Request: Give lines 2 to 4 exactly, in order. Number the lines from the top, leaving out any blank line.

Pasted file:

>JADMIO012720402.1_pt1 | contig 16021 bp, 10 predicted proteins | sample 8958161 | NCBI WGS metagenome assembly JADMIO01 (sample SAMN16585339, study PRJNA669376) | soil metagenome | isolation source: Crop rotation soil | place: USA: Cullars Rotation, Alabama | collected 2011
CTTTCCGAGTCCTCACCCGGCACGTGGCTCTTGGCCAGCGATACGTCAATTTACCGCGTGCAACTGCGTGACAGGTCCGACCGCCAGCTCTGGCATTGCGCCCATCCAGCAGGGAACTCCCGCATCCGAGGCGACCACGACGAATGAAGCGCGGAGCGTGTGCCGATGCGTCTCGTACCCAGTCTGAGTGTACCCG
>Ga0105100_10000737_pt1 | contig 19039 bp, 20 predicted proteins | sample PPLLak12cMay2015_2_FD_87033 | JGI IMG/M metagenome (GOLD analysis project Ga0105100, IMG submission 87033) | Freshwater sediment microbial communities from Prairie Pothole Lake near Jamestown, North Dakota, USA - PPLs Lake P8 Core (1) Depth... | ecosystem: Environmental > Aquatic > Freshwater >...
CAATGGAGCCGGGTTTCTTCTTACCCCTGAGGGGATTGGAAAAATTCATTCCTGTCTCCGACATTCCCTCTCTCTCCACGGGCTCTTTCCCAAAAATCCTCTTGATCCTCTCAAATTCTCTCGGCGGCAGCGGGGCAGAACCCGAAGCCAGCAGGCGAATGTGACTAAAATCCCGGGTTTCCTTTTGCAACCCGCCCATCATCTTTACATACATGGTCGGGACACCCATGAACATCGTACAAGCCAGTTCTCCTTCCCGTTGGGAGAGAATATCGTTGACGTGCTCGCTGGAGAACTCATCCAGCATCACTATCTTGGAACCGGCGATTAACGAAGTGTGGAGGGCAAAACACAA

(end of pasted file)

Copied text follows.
CTTTCCGAGTCCTCACCCGGCACGTGGCTCTTGGCCAGCGATACGTCAATTTACCGCGTGCAACTGCGTGACAGGTCCGACCGCCAGCTCTGGCATTGCGCCCATCCAGCAGGGAACTCCCGCATCCGAGGCGACCACGACGAATGAAGCGCGGAGCGTGTGCCGATGCGTCTCGTACCCAGTCTGAGTGTACCCG
>Ga0105100_10000737_pt1 | contig 19039 bp, 20 predicted proteins | sample PPLLak12cMay2015_2_FD_87033 | JGI IMG/M metagenome (GOLD analysis project Ga0105100, IMG submission 87033) | Freshwater sediment microbial communities from Prairie Pothole Lake near Jamestown, North Dakota, USA - PPLs Lake P8 Core (1) Depth... | ecosystem: Environmental > Aquatic > Freshwater >...
CAATGGAGCCGGGTTTCTTCTTACCCCTGAGGGGATTGGAAAAATTCATTCCTGTCTCCGACATTCCCTCTCTCTCCACGGGCTCTTTCCCAAAAATCCTCTTGATCCTCTCAAATTCTCTCGGCGGCAGCGGGGCAGAACCCGAAGCCAGCAGGCGAATGTGACTAAAATCCCGGGTTTCCTTTTGCAACCCGCCCATCATCTTTACATACATGGTCGGGACACCCATGAACATCGTACAAGCCAGTTCTCCTTCCCGTTGGGAGAGAATATCGTTGACGTGCTCGCTGGAGAACTCATCCAGCATCACTATCTTGGAACCGGCGATTAACGAAGTGTGGAGGGCAAAACACAA